By: Brian Lamar
There has been a lot of talk in the past couple weeks about potential IPOs in the market research industry. It came out last week that SurveyMonkey was considering an IPO sometime this year; and Qualtrics is always rumored to be exploring a potential IPO. The questions to ask are; what would this mean to the industry? And is it a good thing?
I think the simple answer to the second question is a yes. In recent years there have been lots of private funding in the industry, like Lucid raising $60 million, or others being valued in the billions, like Qualtrics, but no organizations going public. With one or more of the rumored companies going public, it can bring a bigger spotlight to the market research industry.
What a company going public could mean for the industry is a bit of a longer answer. I think it will bring a change to how some things are done in the industry, specifically making it more transparent. By going public, the companies no longer can hide their more detailed financial and business practices. They’ll have to start to report them on a quarterly basis.
Also, they’ll have to answer to shareholders, who will be expecting a return on their investment. There will be less patience on waiting for results, which will require changes to how business is conducted, from pricing, to expenses to strategies and growth projections.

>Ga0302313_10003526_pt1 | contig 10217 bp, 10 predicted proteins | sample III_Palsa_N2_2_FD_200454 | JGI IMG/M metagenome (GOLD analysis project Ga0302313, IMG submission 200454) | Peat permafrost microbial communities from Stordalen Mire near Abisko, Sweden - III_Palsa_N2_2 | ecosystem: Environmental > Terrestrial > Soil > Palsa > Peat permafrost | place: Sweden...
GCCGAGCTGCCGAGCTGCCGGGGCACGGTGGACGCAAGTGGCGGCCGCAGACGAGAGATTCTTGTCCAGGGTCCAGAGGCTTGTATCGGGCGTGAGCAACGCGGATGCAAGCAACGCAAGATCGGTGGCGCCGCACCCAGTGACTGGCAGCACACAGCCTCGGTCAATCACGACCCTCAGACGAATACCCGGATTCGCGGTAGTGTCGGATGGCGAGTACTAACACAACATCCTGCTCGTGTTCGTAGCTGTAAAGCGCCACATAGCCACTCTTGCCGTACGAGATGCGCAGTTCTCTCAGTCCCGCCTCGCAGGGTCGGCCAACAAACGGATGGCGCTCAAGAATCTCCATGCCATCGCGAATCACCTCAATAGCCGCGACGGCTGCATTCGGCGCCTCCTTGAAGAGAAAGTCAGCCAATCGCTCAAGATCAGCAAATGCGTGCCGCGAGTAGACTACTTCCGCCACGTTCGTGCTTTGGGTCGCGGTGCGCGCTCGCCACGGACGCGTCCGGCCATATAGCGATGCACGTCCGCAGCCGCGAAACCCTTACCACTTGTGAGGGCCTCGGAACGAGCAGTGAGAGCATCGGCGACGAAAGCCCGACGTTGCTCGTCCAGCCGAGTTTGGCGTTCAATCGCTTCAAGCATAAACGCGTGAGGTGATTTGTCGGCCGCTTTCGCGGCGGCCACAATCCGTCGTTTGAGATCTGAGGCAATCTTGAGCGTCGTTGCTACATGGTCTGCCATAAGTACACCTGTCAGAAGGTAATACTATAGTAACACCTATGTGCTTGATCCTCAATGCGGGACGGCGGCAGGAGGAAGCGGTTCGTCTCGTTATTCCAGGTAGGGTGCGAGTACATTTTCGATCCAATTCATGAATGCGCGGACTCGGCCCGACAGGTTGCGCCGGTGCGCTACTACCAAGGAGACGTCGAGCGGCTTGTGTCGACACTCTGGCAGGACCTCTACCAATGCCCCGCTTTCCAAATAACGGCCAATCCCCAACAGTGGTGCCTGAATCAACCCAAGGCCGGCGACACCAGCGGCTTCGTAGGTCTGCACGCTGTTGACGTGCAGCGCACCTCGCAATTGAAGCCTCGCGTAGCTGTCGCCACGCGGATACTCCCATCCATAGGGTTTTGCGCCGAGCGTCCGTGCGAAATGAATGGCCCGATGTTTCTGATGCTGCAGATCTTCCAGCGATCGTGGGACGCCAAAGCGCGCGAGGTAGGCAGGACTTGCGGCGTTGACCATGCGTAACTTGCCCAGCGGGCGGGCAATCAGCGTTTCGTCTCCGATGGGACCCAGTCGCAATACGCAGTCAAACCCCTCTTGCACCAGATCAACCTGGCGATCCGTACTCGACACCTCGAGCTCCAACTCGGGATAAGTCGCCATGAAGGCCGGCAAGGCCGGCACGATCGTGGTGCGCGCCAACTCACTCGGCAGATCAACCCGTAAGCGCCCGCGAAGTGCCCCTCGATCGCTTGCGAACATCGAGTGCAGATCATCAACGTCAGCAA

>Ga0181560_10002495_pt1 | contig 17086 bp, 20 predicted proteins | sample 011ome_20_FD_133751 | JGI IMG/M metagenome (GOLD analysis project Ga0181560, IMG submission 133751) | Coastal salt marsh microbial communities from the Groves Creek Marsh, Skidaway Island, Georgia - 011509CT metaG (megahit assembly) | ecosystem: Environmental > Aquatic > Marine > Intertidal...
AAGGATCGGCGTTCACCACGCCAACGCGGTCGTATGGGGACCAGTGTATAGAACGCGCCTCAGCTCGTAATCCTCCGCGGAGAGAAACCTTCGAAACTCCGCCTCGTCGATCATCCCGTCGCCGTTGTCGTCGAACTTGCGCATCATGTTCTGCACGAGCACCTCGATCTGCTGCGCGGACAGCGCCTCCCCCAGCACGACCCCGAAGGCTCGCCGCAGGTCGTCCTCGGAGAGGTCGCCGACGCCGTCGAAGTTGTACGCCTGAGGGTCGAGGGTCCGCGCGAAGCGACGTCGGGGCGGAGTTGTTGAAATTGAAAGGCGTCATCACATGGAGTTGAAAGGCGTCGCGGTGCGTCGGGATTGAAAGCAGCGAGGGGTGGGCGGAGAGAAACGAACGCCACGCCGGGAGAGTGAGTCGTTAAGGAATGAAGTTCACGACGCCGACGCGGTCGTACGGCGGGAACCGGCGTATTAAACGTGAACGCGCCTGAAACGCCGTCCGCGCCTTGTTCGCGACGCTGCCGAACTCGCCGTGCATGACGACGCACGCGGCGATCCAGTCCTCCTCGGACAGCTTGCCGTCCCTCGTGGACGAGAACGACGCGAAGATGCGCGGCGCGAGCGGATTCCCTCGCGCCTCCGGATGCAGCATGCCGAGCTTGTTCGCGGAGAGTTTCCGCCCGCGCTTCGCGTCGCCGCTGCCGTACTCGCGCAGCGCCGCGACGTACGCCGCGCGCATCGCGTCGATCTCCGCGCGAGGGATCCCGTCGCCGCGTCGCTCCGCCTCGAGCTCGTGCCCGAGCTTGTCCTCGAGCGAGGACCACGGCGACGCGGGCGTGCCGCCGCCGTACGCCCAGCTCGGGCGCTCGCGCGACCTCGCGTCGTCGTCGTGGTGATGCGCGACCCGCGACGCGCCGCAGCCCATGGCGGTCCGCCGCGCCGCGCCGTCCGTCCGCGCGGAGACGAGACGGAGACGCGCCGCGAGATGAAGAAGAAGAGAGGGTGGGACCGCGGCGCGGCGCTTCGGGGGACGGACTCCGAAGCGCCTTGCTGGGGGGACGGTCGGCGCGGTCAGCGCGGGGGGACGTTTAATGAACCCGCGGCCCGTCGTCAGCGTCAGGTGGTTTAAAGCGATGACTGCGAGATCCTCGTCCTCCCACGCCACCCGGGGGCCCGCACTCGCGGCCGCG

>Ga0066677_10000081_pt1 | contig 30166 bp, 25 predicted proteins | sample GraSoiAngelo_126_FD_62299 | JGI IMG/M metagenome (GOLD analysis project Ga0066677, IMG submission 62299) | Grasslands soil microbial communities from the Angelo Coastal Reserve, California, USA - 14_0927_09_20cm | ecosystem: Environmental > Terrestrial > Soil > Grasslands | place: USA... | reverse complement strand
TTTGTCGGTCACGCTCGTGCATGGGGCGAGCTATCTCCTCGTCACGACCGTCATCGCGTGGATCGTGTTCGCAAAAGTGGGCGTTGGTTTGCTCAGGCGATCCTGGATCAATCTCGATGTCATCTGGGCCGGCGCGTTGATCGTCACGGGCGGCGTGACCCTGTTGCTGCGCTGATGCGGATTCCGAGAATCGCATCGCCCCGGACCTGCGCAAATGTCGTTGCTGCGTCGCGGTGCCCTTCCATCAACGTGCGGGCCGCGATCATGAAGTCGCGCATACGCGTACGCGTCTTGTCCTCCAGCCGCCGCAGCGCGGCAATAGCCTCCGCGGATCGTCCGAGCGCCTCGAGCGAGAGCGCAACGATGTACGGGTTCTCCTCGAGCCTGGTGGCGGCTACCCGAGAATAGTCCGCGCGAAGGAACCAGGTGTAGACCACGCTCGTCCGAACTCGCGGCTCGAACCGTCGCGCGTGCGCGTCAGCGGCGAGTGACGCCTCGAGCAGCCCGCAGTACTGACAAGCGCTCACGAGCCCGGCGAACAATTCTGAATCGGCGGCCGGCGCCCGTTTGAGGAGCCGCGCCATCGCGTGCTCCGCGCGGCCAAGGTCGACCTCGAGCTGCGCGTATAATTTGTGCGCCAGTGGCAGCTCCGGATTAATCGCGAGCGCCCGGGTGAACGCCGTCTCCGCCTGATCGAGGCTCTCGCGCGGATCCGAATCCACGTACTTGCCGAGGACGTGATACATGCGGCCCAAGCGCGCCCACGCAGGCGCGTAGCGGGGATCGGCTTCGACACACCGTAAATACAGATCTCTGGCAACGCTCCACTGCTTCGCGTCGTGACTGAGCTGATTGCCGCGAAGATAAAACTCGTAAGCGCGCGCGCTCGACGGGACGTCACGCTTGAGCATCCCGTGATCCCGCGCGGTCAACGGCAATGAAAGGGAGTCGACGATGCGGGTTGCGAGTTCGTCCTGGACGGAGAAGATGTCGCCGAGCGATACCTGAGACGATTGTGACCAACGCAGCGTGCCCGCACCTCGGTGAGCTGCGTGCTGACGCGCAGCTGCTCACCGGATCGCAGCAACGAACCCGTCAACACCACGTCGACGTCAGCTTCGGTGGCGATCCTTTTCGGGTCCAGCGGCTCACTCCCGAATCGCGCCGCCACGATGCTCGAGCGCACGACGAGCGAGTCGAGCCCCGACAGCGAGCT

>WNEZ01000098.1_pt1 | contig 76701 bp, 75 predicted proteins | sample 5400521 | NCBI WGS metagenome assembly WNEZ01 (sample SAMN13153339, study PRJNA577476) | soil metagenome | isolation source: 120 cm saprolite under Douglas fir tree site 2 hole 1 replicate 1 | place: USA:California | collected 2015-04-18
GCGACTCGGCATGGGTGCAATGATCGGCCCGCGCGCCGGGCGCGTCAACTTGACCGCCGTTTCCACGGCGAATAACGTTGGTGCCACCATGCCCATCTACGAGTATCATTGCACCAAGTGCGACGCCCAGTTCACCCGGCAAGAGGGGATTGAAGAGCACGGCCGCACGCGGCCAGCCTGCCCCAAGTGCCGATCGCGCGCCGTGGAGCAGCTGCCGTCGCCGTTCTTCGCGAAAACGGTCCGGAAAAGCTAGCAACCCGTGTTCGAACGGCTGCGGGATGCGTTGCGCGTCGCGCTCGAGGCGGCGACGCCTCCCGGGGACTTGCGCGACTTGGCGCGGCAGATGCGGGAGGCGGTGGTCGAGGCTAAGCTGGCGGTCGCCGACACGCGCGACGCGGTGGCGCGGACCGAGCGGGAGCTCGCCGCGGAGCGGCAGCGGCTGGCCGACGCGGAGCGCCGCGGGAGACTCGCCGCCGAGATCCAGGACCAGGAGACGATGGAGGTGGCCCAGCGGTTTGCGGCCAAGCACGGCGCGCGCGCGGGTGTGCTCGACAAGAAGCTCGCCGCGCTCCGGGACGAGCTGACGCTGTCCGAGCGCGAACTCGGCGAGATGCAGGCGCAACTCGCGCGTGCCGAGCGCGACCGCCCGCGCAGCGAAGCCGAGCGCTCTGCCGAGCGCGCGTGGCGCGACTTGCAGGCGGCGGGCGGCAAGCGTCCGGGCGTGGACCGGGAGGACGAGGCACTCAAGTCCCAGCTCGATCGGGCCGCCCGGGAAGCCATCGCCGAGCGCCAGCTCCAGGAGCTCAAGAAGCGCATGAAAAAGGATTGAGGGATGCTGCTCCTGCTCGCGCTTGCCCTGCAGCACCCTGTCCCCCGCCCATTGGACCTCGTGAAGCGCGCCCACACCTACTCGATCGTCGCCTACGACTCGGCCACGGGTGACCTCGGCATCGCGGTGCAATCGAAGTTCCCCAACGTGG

Not only will this affect the companies going public, but is could also start an arms race within the industry. You will have all the major players looking to do things better, faster and cheaper. Because of this, you will probably see larger investments in technology and automation. This will be in both money and talent. I also expect to see an influx of new talent into the industry, especially on the technology side of the business as companies look outside the box for the next big thing.
The other effect this could have is to speed up the consolidation of the industry. Not only with the newly public companies as they use acquisitions to drive growth and results, but also on the private side as others look to combine to better compete. (Or just survive). This can also cause other large players (looking at you Research Now / SSI) to consider going public as well.
I believe these rumors are going to persist, and only time will tell if going public is good strategic move for the industry.
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